Temu Finds: Weighted Putting Practice Ball
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Temu Finds: Weighted Putting Practice Ball

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Temu Finds: Weighted Putting Practice Ball

If you have followed this series, you know I am a sucker for putting training aids. I have reviewed putting mats and trainers with varying degrees of success. Among my favorite training aids are the PuttOUT and PuttOUT Devil Ball. Use these together and they are even better. It’s the reason why this weighted training ball intrigued me so much. It seemed to be an alternate take on the PuttOUT Devil Ball with added options. Without further ado, let’s get into it.

The Problem

The biggest issue I find with putting practice or training is how repetitive and mundane it can get. It’s the same thing over and over, maybe with slight changes in distance or angles but, ultimately, it is difficult to replicate the various putts and changes that happen on a golf course.

The Solution

The weighted putting practice ball could be a product that breaks the mold and brings added variety to your putting training. It is a balance practice ball much like the Devil Ball or CrestGolf Ball but with interior weights that can be removed or added to change the speed and feel of the ball.

How It Works? (Or Doesn’t)

Unfortunately, the instructions were not overly explanatory, but the ad describes basic instructions and practice methods. I tried these and they were OK. However, I found better uses for the practice ball than those recommended.

The build quality is surprisingly good for a $5 training aid. The wheel portion of the ball is plastic that has the feel of a cheap two-piece golf ball but it does the trick. On each side, there are three steel rings that can be added or removed for different speeds and feel. Have all six in and it feels heavy, much like putting on a slower green. Take them all out and it is near feather-light for an entirely different experience. I found having two weights to be the sweet spot that was similar to a normal golf ball.

To keep the weights in and secure, the ball has two red sides with an inner thread that is secured by a little Allen key tool. It works well. The process of changing the weights isn’t annoying or time-consuming.

Did It Help Break Mundane Practice?

At first, it certainly did. The change in feel with the various weights was drastic. I would liken it to starting an early-morning round with soft, damp greens that quicken as the sun starts to beat down. This is a situation I run into nearly every round so I do find it useful but in terms of long-term practice? This is where the other function comes into play. As the edges are cut in half, making perfect putts isn’t the easiest and any stray face angles at impact will veer the ball off course.

Of course, I have used these types of training aids before, so getting a handle on it was quick. For those who struggle with setup and alignment, this is a very valuable training aid.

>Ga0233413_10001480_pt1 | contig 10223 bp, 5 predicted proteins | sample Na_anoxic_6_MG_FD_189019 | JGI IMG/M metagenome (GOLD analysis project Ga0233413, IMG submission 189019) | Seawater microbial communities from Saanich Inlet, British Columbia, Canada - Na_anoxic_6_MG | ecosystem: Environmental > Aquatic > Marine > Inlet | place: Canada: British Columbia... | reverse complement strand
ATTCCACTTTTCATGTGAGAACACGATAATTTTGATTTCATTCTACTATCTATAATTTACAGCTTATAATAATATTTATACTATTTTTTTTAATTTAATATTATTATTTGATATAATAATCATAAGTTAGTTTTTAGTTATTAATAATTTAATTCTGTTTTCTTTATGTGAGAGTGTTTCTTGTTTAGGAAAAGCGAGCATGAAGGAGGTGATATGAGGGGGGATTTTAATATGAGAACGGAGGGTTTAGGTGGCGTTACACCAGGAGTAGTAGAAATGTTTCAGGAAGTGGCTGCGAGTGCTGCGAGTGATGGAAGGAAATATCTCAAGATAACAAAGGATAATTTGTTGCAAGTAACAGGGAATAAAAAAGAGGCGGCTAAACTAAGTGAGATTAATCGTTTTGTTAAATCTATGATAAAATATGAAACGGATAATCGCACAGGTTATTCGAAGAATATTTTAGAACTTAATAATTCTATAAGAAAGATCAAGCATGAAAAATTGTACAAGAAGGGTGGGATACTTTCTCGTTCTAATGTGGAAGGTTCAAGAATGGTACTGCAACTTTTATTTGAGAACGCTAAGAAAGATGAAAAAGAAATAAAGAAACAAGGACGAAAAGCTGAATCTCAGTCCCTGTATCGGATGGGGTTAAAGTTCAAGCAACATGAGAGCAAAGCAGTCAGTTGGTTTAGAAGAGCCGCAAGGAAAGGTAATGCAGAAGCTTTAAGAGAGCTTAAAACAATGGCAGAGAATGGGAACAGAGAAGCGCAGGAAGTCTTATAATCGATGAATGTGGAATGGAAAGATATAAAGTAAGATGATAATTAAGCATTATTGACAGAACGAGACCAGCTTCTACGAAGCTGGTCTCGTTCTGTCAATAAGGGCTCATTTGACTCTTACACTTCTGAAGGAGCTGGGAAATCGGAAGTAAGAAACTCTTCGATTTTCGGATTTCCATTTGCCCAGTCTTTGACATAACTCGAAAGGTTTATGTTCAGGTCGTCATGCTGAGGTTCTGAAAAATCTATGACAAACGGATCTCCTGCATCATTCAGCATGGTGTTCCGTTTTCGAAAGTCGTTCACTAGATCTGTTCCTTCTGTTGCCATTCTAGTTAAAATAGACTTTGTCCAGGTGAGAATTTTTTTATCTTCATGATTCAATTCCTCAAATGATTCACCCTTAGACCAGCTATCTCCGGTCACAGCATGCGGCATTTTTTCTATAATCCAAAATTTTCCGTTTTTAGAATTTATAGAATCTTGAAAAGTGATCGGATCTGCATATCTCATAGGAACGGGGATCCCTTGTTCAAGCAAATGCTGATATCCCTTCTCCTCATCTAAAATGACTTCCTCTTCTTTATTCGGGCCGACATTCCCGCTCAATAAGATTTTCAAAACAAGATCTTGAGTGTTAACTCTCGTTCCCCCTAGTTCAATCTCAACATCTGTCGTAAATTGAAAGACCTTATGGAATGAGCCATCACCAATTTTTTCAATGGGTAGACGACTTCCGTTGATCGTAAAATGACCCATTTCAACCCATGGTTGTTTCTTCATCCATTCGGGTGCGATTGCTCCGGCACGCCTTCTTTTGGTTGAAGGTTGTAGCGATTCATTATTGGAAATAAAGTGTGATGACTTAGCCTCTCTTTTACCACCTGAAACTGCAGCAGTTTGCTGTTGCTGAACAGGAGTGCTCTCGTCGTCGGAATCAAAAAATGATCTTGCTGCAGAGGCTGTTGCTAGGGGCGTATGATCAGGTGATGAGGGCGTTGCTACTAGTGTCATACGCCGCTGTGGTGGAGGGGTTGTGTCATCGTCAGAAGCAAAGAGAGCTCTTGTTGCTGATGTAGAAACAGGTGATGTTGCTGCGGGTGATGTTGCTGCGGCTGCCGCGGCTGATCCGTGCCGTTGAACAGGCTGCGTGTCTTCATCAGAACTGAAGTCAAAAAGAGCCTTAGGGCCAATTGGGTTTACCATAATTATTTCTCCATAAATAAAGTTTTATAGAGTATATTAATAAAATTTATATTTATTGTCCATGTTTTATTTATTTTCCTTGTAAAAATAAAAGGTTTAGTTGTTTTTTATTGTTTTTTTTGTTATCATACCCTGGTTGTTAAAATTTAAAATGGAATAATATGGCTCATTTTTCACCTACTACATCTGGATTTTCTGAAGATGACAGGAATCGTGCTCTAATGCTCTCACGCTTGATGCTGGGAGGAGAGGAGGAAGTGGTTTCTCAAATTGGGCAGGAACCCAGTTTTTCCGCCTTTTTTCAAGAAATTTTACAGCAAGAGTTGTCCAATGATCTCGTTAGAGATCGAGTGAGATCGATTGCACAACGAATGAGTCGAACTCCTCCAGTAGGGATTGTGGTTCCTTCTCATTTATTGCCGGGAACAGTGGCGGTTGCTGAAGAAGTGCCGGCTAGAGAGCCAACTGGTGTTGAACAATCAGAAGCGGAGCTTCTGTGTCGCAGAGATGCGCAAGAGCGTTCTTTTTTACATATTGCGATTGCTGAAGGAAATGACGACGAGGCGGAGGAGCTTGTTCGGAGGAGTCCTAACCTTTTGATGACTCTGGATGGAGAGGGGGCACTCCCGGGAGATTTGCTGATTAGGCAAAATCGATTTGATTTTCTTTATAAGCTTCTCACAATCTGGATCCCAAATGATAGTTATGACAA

The recommended method of practice is to make a total of 40 putts: 10 with each weight setting, starting from the heaviest down to the lightest. It is also always recommended to have equal weights on both sides for better balance. However, I did find removing a weight or two helped a little to work like a breaking putt.

All this being said, it still is not a game-changer for putting practice. But maybe it doesn’t have to be?

It combines two features that affect two of the most important parts of putting: line and speed. Weights change the speed and the shape works on the line. It is a simple product that does work and, as I have used it more, I have come to appreciate it more as well.

Bottom Line

This is a very basic putting training aid that does what it is built to. It won’t revolutionize your putting practice nor is it built to be a fix for all putting woes but it does offer enough variety and customization to help with putting consistency.

The basic instructions will lead to practice fatigue and boredom but, combined with some creativity and even two-speed putting mats, this product helps give a lot of speed options that can help mimic lag putts a little better than most.

For a minimal cost, this putting aid has value. It certainly can be a solid addition to anyone who wants to work on their putting.

For You

For You

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Jamie Danbrook

Jamie Danbrook

Jamie Danbrook

Jamie is the MyGolfSpy Forum Director. A Canadian living in Switzerland can often be found posting on the forum under the username GolfSpy_APH. When not on the forum he can be found on the course, or with his wife, two kids and three dogs hiking and exploring. He prides himself in being a lefty golfer and is still in search of his elusive first hole in one.

Jamie Danbrook

Jamie Danbrook

Jamie Danbrook

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Jamie Danbrook

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Jamie Danbrook





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      CDubya

      4 weeks ago

      I guess the biggest item not discussed is how it compares to other (more expensive) aids mentioned in the article. Or does it?

      Reply

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